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Love and longevity: A Social Dependency Hypothesis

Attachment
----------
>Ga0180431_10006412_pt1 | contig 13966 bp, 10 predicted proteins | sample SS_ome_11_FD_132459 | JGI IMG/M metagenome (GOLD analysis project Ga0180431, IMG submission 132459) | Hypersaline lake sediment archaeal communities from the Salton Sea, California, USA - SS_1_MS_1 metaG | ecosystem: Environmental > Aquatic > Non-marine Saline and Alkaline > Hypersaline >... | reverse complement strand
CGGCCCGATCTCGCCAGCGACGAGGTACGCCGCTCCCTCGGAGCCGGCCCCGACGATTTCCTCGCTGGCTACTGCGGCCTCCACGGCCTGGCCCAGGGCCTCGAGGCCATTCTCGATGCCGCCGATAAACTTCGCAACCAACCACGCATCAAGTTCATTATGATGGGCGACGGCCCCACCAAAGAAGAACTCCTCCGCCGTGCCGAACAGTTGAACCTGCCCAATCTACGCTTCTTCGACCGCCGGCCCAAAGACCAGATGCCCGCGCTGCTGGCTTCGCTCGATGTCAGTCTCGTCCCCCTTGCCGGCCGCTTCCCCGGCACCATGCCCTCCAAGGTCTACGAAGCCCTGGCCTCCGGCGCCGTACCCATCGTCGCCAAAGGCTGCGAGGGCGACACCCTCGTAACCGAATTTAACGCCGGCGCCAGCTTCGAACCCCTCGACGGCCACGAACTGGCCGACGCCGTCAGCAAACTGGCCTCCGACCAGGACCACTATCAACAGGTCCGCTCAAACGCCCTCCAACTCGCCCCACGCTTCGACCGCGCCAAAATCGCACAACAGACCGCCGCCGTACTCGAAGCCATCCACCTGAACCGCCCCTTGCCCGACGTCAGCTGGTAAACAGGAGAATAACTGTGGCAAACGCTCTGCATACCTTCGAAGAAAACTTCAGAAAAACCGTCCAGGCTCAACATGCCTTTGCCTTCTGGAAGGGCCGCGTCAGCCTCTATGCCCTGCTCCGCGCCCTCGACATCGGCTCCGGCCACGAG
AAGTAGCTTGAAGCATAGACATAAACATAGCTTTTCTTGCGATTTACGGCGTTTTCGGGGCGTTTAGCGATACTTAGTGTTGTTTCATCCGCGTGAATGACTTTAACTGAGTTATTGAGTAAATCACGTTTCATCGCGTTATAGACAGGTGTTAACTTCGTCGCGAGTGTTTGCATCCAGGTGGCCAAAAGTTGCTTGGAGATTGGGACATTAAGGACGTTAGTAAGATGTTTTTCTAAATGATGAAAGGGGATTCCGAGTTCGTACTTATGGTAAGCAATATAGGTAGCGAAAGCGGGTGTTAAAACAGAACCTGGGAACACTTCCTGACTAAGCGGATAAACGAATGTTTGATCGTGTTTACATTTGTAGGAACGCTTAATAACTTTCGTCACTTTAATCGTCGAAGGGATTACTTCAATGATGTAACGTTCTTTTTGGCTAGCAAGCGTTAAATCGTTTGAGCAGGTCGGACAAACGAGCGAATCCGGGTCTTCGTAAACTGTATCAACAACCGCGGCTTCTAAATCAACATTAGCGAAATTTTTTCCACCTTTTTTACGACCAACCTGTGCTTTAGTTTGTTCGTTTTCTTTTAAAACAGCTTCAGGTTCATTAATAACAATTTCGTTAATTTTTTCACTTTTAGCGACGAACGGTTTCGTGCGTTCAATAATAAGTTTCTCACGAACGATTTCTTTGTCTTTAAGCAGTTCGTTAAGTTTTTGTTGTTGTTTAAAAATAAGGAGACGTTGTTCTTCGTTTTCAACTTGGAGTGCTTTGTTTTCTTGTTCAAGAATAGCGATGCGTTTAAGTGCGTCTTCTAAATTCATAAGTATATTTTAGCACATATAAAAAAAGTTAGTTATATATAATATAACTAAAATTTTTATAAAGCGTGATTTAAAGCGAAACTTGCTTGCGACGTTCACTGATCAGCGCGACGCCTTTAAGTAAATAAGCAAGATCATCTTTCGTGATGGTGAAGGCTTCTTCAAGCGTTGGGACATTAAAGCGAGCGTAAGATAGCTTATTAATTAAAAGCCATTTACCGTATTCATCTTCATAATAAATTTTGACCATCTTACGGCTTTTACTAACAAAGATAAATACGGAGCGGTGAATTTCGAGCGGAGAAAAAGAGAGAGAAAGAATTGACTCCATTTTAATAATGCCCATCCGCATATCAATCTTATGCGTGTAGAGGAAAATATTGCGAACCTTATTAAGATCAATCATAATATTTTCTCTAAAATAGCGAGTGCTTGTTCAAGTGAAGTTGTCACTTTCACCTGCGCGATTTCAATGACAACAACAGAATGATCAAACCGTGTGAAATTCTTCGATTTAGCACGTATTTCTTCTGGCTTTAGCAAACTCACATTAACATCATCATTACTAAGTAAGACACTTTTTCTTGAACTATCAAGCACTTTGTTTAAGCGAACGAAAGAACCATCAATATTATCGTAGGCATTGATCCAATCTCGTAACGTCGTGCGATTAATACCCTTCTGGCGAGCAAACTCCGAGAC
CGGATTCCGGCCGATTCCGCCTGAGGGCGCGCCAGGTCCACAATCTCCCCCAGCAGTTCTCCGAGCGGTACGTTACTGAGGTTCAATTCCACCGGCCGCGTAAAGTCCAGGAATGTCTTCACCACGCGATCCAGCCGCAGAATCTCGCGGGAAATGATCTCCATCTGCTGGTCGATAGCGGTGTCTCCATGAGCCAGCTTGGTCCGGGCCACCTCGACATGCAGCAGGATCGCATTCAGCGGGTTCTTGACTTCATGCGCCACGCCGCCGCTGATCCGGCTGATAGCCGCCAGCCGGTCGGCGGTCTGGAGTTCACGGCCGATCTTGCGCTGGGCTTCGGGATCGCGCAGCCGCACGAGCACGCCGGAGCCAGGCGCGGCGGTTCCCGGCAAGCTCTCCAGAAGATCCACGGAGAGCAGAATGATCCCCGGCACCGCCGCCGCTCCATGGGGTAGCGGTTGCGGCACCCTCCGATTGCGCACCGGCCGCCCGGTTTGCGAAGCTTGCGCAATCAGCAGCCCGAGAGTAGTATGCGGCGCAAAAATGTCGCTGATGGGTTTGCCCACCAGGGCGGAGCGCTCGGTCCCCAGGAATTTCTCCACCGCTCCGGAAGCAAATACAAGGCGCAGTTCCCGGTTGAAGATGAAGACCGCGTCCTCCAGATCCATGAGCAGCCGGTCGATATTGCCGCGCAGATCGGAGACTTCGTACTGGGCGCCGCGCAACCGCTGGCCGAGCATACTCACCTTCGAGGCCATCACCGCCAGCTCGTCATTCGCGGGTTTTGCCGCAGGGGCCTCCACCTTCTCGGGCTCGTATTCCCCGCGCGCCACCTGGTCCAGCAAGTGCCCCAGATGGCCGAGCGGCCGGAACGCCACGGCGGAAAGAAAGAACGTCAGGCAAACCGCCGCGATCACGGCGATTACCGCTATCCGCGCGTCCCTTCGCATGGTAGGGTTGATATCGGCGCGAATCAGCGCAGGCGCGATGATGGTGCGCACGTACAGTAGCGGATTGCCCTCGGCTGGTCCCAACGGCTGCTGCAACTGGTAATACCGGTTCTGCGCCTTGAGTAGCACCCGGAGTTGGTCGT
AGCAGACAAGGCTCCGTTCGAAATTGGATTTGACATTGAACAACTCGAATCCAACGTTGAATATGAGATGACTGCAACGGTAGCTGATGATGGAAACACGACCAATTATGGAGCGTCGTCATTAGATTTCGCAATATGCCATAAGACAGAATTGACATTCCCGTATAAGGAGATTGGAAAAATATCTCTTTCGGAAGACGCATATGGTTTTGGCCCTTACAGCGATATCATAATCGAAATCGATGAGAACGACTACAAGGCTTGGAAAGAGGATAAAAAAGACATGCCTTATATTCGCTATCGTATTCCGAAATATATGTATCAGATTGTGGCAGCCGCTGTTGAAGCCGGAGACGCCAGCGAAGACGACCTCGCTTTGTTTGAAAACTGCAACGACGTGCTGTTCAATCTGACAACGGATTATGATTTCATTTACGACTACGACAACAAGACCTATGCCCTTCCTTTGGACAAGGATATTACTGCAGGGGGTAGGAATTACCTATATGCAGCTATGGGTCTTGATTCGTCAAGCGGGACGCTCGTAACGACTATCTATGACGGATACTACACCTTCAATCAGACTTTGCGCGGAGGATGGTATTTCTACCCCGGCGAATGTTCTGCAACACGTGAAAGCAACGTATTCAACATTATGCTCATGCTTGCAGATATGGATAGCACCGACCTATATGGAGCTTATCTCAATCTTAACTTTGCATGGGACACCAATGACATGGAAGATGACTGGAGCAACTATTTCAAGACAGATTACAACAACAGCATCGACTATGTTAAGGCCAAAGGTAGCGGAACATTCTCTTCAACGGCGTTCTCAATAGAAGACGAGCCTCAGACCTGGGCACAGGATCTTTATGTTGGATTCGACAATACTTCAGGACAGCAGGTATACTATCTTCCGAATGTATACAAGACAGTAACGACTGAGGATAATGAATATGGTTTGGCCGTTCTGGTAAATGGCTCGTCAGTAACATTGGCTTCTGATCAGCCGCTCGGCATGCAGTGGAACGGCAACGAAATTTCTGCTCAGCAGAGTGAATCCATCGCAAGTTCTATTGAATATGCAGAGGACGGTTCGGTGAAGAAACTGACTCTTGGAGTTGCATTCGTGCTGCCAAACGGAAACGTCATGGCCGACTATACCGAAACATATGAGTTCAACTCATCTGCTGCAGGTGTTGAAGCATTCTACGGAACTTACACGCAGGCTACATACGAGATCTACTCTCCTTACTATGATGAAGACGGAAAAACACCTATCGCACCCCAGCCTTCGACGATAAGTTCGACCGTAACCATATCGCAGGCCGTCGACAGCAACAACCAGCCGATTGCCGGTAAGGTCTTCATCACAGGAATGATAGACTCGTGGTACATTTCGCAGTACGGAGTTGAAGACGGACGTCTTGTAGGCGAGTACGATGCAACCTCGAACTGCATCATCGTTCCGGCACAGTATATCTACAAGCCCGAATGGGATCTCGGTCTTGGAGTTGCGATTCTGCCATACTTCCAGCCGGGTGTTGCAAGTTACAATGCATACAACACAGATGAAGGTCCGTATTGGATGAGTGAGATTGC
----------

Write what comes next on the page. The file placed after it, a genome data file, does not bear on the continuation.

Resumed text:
Mammals, including humans, are reliant for survival and reproduction on adaptations associated with sociality and physiological investment, which can be linked to interactions with their parents or other bonded adult conspecifics. A wide range of evidence in human and non-human mammal species links social behaviors and relationships - including those characterized by what humans call "love" - to positive health and longevity. In light of this evidence, we propose a Social Dependency Hypothesis of Longevity, suggesting that natural selection has favored longer and healthier adult lives in species or in individuals exhibiting enhanced caregiver responsibilities contributing to the success of the next generation. In highlighting cellular, physiological, and behavioral effects of mammalian reproductive hormones, we examine the specific hypothesis that the neuropeptide oxytocin links longevity to the benefits of parental investment and associated relationships. Oxytocin is a pleiotropic molecule with anti-oxidant and anti-inflammatory properties, capable of regulating the hypothalamic-pituitary-adrenal axis, the parasympathetic nervous system and other systems associated with the management of various challenges, including chronic diseases and therefore may be crucial to establishing the maximum longevity potential of a species or an individual.

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